Kansas Hospitals Lose Concealed Carry Debate

We’ve written a few times about changing gun laws in Kansas over the past year. Back in August 2016 we reported that Kansas Public Workers Could Now Carry Concealed, and in December 2016 we reported how Kansas officials couldn’t figure out how to pay for metal detectors that were supposed to be in effect in public buildings where concealed carry was now allowed. In October 2016 we wrote about how Kansas Universities Must Allow Concealed Carry, even though they didn’t want to. Finally, in April 2017, we reported that Kansas’s Washburn University regents had approved concealed carry on their campus. Now what’s going on?

This new issue stems back from the post about how they couldn’t figure out how to pay for the security that they had voted in for the new gun laws. In Kansas, the “Personal and Family Protection Act” passed in 2013. The Personal and Family Protection Act allows concealed weapons in public buildings that don’t contain metal detectors and guards. While things were being worked out, the law allowed cities to deny concealed carry for a maximum of four years while they worked on compliance. Money to buy metal detectors and pay for increased security was entered into the budget and then removed when Kansas lawmakers decided they couldn’t afford it. That four-year-deadline allowing for delay has now passed.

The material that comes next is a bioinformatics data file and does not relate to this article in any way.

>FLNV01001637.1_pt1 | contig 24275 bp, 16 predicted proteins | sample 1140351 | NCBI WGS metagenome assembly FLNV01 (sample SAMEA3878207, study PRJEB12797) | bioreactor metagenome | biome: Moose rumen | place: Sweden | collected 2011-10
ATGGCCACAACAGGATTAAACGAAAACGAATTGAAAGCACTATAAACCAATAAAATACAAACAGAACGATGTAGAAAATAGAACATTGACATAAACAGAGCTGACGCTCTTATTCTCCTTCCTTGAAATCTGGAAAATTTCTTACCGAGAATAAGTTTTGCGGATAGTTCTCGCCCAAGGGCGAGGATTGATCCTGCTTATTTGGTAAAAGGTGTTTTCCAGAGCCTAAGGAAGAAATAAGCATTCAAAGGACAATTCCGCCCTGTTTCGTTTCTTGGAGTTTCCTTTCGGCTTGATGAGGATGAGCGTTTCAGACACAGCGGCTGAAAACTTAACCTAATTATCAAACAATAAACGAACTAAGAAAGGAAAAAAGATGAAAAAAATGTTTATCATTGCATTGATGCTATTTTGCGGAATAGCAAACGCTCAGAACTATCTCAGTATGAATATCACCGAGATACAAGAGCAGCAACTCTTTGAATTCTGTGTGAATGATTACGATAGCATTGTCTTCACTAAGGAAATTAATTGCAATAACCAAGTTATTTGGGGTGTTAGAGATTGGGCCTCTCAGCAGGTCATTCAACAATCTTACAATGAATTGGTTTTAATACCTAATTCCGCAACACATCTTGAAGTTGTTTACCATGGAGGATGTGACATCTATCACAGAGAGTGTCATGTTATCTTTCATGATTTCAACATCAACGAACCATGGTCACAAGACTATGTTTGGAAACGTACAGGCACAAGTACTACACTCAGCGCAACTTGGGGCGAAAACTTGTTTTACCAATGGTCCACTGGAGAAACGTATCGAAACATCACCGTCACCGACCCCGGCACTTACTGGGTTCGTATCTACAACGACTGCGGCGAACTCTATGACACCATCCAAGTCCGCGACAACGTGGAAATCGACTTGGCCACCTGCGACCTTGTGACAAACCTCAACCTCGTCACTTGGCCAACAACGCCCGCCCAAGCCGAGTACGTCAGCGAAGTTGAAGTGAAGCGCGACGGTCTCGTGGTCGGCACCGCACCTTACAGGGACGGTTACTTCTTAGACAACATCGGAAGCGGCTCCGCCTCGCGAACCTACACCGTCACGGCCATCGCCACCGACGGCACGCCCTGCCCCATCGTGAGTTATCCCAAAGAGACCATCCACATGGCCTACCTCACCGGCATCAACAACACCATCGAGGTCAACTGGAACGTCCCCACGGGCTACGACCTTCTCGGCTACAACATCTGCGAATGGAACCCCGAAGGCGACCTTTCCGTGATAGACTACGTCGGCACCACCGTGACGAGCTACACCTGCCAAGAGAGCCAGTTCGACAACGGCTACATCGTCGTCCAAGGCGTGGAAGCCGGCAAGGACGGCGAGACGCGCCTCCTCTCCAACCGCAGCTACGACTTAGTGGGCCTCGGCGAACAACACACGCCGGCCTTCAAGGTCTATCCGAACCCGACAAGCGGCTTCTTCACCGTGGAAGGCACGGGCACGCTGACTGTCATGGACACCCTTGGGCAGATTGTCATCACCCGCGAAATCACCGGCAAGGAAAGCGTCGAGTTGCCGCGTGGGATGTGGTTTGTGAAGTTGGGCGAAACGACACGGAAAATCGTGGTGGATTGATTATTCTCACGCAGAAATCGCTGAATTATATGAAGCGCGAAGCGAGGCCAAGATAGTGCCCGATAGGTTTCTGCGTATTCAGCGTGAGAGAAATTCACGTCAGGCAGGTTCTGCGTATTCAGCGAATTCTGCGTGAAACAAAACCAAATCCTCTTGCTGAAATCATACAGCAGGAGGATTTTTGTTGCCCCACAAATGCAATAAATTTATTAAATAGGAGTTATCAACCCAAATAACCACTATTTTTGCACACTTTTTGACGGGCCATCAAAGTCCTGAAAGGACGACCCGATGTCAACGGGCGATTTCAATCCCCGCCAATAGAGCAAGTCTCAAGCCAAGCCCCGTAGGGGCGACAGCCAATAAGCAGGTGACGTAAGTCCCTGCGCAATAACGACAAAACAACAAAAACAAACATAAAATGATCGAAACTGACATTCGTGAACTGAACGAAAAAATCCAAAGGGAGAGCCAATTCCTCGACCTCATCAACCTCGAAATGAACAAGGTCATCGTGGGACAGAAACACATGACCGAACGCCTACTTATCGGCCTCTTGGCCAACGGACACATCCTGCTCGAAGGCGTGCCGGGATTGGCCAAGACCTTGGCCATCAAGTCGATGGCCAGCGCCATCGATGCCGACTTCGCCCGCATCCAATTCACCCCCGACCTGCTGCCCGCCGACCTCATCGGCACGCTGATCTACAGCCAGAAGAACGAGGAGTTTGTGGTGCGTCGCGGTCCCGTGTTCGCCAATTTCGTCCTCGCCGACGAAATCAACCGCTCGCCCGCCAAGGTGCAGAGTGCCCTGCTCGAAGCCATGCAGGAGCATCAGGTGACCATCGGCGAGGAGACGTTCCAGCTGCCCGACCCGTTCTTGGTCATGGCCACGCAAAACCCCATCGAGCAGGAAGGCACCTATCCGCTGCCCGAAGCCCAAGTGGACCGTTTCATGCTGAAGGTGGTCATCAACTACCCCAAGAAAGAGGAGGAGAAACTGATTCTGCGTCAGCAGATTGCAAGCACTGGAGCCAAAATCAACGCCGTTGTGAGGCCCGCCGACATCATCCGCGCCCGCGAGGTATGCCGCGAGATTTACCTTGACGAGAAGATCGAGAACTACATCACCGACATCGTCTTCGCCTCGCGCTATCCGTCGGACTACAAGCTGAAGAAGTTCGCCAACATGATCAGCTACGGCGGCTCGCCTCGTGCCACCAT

Last week, Kansas lawmakers debated whether or not they should approve the security upgrades for hospitals and mental institutions. The whole law is sort of backwards. According to the existing state law, universities, hospitals, mental health centers, some nursing homes and some other public facilities must allow concealed weapons in their buildings starting in July, unless they have “adequate” security such as guards or metal detectors. If they have security, they don’t have to allow the guns. The law is meant to allow concealed carry guns into buildings where there is no security present, so that responsible gun owners can protect themselves from threats. The lawmakers scrambled to put in security and metal detectors at public buildings so they didn’t HAVE to allow the guns into those buildings, but they couldn’t figure out how to fund it.

The debate now is focused on whether guns should be allowed in hospitals and metal health centers or not. The House voted June 1 91-33 to approve a measure to keep concealed guns out of public hospitals and mental health centers. The vote was just hours after the Senate approved the measure, 24-16. It goes next to conservative Republican Gov. Sam Brownback, who is believed to veto it.

Travis Couture-Lovelady, a National Rifle Association lobbyist, said gun-rights supporters are willing to allow the health care facilities to keep weapons out of secured areas. They are also willing to consider a badge for entry. “We’re trying to be flexible,” said Couture-Lovelady, a former Kansas House member. “What we won’t agree with is slapping a no-guns sticker on the front door and declaring it gun-free.”